By BRUCE DENNILL
Carmen – The Ballet / Joburg Ballet with the Johannesburg Philharmonic Orchestra / Choreographed by Veronica Paeper / The Mandela, Joburg Theatre, Braamfontein 6
The return of a full orchestra to provide the soundtrack for a Joburg Ballet production is long overdue, and the opening strains of Georges Bizet’s music ahead of the first act of Veronica Paeper’s interpretation of the now nearly 70-year-old ballet create an emotional timbre for anyone in the audience who has been privileged to enjoy the powerful combination of these classical art forms before. It helps, too, that Bizet’s compositions are so powerful and instantly recognisable.
The sets for this production are relatively spare. This is in keeping with the story, almost all of which takes place outdoors, with only visual themes (as opposed to fine details) required to provide context. But it does mean that there is perhaps a greater responsibility on the choreography, and its slick execution, to fill the spaces not occupied by colour or texture – and in this regard, there are occasional shortfalls.
Claudia Monja is a fine fit for the title character – fiery and charismatic and with the athleticism needed to effectively project the brashness of Carmen’s personality. However, it feels as though her role has certain limitations, with the intensity of the choreography required of her somehow rather lower than the passion of the rest of her performance.
Leusson Muniz as Don Jose has rather the opposite scenario to contend with. His character is, in the story, manipulated by the vivacious but irresponsible Carmen. As a soldier, though, Don Jose should have some sort of edge – at least a remnant of the training and discipline that such a vocation requires, Muniz doesn’t quite pull that part of the role off, lacking some of the vitality such a man should exhibit. But he is tall and strong, and able to easily complete many of the longer and more complex lifts that Paeper has placed throughout the piece.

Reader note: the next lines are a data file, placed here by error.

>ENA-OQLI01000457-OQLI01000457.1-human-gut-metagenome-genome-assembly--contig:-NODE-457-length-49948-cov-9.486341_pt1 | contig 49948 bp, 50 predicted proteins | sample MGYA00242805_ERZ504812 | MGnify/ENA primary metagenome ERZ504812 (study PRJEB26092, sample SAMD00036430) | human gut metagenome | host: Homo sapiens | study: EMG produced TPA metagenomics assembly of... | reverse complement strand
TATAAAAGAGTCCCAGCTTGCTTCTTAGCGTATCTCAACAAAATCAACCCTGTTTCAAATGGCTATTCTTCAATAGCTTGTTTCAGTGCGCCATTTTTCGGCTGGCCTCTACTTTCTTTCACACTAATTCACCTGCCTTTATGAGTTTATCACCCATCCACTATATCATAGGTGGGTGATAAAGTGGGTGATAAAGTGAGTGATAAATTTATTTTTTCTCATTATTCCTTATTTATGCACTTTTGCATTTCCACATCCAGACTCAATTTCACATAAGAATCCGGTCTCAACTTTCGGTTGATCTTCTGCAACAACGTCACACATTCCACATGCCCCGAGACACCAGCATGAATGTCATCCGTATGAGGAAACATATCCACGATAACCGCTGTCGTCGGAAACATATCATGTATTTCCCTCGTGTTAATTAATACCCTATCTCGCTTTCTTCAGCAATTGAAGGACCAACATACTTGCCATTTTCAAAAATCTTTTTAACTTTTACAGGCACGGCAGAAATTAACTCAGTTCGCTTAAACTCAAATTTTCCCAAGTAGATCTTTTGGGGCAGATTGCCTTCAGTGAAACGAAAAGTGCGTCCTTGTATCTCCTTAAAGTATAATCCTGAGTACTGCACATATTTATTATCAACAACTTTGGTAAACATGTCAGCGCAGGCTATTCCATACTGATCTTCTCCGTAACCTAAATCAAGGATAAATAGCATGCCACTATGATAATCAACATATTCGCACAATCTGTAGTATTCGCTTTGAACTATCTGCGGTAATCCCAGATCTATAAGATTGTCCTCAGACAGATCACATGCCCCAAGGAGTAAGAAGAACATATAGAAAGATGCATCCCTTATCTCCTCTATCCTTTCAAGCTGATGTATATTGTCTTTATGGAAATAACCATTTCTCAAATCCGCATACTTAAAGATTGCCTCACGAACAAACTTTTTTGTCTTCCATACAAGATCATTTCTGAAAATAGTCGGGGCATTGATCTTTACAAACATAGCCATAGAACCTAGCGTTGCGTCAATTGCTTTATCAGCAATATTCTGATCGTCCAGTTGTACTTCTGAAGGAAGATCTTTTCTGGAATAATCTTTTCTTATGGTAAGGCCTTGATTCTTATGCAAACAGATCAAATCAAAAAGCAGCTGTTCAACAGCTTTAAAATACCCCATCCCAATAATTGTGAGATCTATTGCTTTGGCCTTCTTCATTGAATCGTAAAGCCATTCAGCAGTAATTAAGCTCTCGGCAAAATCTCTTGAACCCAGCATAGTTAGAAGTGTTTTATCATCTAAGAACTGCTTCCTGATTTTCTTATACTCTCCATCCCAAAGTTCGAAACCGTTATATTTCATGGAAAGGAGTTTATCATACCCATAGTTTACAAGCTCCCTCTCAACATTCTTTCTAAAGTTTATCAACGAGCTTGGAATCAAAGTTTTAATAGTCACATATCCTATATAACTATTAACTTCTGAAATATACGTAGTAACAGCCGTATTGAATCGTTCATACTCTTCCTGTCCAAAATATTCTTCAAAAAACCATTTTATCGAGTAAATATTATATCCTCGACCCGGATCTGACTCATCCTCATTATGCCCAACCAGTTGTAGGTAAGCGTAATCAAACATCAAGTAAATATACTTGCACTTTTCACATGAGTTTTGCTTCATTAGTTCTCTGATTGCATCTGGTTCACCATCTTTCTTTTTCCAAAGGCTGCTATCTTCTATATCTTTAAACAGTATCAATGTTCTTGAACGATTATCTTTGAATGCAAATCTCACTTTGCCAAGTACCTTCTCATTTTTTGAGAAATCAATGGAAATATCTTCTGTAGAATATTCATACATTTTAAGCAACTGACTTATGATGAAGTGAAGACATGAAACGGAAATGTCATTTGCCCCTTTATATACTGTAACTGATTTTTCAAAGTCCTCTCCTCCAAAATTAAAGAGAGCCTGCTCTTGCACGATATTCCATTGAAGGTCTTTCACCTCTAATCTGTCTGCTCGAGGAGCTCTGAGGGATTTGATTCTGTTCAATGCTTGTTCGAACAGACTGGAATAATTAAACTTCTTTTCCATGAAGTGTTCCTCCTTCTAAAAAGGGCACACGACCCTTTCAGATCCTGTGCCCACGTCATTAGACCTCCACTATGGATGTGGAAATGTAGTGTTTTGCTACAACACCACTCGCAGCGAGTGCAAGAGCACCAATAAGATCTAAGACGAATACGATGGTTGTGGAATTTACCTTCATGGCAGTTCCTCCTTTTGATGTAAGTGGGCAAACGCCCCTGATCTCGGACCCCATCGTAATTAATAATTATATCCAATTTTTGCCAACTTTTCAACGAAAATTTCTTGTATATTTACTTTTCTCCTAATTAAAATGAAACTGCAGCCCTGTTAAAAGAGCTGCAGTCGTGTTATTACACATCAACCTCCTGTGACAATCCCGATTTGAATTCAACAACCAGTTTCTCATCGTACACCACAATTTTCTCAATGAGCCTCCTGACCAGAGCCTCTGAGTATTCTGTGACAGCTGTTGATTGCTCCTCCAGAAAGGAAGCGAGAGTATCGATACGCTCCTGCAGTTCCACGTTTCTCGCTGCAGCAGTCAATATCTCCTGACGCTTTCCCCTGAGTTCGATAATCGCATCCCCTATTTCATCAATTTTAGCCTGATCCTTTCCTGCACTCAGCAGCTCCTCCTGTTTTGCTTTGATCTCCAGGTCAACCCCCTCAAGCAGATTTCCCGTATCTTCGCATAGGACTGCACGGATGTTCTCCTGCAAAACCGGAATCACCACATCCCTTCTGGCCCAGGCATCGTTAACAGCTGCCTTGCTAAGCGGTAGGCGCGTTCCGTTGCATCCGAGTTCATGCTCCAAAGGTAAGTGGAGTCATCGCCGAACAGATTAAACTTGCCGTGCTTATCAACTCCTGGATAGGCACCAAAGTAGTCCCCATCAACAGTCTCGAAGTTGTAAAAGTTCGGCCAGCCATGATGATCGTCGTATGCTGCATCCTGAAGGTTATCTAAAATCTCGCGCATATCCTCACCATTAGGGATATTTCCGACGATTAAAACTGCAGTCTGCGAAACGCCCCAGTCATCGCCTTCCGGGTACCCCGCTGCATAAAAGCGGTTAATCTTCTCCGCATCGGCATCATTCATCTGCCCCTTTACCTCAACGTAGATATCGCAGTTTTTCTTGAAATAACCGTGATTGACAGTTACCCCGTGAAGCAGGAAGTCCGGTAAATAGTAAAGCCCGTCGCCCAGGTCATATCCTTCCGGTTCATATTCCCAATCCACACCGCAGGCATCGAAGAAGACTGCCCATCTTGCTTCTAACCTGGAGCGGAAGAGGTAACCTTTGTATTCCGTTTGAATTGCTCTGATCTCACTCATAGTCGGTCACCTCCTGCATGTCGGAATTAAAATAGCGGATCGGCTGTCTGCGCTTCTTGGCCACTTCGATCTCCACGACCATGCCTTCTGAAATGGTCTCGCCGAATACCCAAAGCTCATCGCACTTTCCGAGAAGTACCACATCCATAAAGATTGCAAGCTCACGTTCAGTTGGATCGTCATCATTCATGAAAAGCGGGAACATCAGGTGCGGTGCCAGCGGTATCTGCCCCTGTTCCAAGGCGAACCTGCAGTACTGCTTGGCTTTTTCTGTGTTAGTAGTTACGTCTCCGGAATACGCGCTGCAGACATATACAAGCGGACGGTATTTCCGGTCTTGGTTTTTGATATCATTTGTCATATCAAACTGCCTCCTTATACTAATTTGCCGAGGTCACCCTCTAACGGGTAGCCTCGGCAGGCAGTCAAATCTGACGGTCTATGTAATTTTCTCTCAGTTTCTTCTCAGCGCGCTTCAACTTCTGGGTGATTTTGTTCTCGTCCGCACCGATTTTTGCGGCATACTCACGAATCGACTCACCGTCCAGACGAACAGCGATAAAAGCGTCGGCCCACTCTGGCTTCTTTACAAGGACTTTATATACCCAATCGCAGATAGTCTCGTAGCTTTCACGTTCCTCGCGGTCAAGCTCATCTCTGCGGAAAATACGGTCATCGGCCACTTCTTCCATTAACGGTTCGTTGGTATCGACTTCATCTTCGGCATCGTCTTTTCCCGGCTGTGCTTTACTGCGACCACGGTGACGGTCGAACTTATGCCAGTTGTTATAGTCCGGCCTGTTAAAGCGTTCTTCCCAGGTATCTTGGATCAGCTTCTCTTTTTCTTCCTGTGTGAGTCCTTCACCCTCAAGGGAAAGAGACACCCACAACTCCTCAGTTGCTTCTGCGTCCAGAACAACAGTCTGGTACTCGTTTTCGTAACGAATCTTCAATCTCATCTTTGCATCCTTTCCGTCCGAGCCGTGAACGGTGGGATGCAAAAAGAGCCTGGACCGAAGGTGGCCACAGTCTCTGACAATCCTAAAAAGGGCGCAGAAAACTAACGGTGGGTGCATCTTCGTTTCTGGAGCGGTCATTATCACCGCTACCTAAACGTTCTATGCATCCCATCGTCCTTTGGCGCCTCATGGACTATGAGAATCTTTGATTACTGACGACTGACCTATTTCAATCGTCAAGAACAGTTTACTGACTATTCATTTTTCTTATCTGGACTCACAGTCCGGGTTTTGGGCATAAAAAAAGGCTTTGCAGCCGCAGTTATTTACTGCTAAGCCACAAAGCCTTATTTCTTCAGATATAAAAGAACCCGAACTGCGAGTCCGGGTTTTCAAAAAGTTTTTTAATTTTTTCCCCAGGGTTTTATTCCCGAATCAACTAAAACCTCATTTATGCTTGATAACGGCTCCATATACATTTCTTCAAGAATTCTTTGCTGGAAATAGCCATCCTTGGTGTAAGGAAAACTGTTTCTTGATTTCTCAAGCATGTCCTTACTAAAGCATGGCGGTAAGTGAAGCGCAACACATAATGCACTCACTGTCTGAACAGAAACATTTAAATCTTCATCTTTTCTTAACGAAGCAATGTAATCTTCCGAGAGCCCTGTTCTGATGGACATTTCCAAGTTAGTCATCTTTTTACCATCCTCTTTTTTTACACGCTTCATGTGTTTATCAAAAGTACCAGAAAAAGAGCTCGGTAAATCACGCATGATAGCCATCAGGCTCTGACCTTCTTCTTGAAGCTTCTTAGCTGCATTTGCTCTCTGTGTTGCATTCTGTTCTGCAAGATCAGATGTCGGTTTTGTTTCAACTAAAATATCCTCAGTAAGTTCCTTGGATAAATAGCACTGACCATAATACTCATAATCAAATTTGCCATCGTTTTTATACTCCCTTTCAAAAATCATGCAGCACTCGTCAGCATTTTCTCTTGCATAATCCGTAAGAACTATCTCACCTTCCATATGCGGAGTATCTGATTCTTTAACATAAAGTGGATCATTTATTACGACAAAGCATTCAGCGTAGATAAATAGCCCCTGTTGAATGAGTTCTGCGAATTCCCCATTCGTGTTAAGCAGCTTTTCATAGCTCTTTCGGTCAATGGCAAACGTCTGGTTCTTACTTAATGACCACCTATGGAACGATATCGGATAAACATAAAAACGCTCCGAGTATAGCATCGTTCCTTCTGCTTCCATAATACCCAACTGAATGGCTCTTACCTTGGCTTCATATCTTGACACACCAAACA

Corps de ballet dancer Savannah Ireland as Jose’s chaste betrothed Micaela has two of the most attractive solos in the production (particularly the first) and executes both with an elegance and precision that speaks well of her continuing progress. There are other highlights, with the castanet-driven ensemble scene in the second act – given extra impact by a backlit white background and some especially eye-catching costumes – one of the best-executed and most stirring moments in the production.
The brazenness of much of the action and of the themes in general (even though the ballet canon is full of cheating and death and violence) still has the capacity to shock a little – good luck to those audience members who brought their young daughters to their first ballet and must now explain the fruitier hand gestures, for instance – and that energy is matched and maintained throughout by the orchestra, who fans can look forward to hearing again with Joburg Ballet production of The Nutcracker in October.